People have become accustomed to thinking of those involved in politics as being in it for themselves. Yet there was a time when those given to pursuing careers in public life were passionate about that which they sought to improve. I am not the biggest fan of Margaret Thatcher and as much as I found her unpleasant, the lady said what she meant and meant what she said. She then went on to do exactly what she said she would. Tony Benn, from the very polar opposite point of view, was another politician whose integrity remained intact. He was honest, sincere and stayed true to his beliefs throughout his long career. The same can be said for Caroline Lucas. Lucas has the same qualities as Thatcher in that she says what she means, and means what she says. But Caroline Lucas is cut from the same cloth as Tony Benn. As a progressive Green, she pursues environmental policies but not at the cost of a broader, more pluralistic outlook. Her desire to see a fairer, cross-class sharing of wealth where the elite, along with the corporates, are encouraged to pay taxes commensurate with their earnings is fair and just. Particularly in light of the past 36 years where Hayek has ruled supreme, and where investments banks with their sidekick, the free market, have dictated how we should live. This lady is, above all else, a staunch Democrat. She is unafraid of treading on the corns of the old school when the old school needs treading on.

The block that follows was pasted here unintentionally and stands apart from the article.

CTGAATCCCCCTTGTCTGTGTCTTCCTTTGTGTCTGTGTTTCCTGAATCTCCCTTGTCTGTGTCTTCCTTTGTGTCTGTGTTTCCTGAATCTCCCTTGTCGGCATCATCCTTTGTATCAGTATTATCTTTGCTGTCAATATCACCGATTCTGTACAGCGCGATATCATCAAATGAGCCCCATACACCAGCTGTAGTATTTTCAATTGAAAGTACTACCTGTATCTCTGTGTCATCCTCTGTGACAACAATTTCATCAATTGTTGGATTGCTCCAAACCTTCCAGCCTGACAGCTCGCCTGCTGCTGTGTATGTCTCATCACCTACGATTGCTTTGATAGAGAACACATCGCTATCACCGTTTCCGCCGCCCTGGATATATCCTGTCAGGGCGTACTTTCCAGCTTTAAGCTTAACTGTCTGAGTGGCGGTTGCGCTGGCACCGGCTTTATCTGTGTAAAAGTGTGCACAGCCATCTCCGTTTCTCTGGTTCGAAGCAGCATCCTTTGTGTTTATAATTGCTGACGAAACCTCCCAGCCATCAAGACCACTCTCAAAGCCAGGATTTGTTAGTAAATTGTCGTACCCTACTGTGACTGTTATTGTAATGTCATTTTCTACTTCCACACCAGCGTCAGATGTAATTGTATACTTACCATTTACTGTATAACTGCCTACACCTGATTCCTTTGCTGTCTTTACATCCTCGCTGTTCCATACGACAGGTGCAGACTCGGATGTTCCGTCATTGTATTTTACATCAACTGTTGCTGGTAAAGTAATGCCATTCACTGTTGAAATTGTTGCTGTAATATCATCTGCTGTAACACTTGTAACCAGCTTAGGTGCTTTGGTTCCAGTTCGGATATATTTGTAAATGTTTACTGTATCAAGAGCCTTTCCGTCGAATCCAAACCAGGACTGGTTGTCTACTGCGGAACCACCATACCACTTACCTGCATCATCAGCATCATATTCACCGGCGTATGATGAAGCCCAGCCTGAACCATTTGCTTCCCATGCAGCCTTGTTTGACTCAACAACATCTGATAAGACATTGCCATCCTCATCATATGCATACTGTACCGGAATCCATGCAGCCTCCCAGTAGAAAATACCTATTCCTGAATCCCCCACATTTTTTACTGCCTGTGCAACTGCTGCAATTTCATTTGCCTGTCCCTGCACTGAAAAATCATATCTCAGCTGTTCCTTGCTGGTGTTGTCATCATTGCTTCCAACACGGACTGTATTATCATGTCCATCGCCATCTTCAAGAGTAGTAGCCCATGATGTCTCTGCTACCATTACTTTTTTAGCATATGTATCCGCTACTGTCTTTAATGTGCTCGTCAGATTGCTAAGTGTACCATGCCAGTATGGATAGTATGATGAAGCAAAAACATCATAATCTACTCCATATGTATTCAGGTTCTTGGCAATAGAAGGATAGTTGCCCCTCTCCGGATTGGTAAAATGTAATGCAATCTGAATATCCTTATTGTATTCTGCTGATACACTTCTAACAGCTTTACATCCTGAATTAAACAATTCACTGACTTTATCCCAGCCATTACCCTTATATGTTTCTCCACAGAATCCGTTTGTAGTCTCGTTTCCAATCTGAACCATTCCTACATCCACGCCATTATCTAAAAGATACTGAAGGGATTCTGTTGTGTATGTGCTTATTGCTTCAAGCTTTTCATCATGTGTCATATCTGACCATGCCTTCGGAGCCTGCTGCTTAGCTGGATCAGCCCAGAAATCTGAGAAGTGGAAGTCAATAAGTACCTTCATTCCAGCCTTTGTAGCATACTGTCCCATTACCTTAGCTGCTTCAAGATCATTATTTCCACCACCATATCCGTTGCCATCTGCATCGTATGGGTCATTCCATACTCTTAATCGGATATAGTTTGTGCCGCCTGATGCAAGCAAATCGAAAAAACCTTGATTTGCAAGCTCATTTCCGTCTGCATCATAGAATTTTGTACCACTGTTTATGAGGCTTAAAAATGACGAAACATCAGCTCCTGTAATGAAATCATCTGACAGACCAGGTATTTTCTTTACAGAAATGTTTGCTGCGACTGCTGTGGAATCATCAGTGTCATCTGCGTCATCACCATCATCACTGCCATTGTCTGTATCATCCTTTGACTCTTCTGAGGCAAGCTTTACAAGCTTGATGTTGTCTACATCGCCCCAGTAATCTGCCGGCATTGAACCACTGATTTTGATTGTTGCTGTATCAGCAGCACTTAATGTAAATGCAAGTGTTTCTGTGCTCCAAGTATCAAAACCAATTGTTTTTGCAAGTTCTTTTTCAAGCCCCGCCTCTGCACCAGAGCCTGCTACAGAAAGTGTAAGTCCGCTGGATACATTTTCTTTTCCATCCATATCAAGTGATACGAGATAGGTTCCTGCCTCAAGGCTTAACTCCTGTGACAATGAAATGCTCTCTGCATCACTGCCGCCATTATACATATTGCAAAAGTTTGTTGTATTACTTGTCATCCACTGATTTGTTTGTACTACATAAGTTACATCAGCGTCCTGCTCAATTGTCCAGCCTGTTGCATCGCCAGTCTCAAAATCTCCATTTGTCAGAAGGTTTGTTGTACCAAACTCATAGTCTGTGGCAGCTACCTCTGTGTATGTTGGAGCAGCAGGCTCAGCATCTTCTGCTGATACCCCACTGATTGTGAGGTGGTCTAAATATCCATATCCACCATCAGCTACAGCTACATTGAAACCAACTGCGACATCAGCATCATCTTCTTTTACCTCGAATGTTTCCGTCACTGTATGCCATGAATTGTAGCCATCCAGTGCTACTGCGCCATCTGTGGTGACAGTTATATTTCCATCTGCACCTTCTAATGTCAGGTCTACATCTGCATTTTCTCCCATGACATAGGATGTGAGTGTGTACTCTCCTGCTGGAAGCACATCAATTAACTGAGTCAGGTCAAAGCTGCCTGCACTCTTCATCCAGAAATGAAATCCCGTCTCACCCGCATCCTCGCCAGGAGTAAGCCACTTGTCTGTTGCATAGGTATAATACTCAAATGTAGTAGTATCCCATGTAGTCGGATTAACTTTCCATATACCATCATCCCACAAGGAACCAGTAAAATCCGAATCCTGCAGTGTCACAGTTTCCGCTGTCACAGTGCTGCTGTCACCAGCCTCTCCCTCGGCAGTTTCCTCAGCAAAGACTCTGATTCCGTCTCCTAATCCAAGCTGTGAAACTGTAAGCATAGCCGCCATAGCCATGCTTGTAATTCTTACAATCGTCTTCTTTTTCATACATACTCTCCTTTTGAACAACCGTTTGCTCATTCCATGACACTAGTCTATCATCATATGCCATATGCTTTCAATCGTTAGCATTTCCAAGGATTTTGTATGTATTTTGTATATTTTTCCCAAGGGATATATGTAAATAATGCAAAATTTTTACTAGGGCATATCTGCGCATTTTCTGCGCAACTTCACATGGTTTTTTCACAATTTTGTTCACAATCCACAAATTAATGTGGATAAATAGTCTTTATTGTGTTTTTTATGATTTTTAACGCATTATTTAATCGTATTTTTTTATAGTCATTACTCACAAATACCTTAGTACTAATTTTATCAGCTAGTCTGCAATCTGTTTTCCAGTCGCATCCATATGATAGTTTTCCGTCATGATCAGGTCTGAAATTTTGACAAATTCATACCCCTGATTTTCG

A darn good read this, full of intelligent insight, and written with a degree of passion that is missing in modern day Parliament. This powerful book reveals a woman not only passionate about her political career but about serving those for whom she has been elected to do a job.
It isn’t just her passion that makes this book such an interesting read but the concise way her arguments are delivered. Yes, she has a variety of opinions and yes, they can be flawed but her conviction is largely unhampered by partisanism. She is a politician who, if not unique in her principled approach, is very much a rarity.
Lucas’ clarity and vision are a godsend within the stale chambers of Parliament. She makes solid arguments against the lame erectile dysfunctional politics that currently afflict our mainstream parties. Nevertheless, her intelligence and passion are tempered by a desire for cooperation rather than confrontation
As a memoir ‘Honourable Friends?’ is perhaps a little too ambiguous in its categorisation. It tends to focus on recent events, or issues that have arisen since Caroline Lucas became an elected Member of Parliament. But as a statement of personal intent and as a reflection of the past five years this is a perfect political memoir.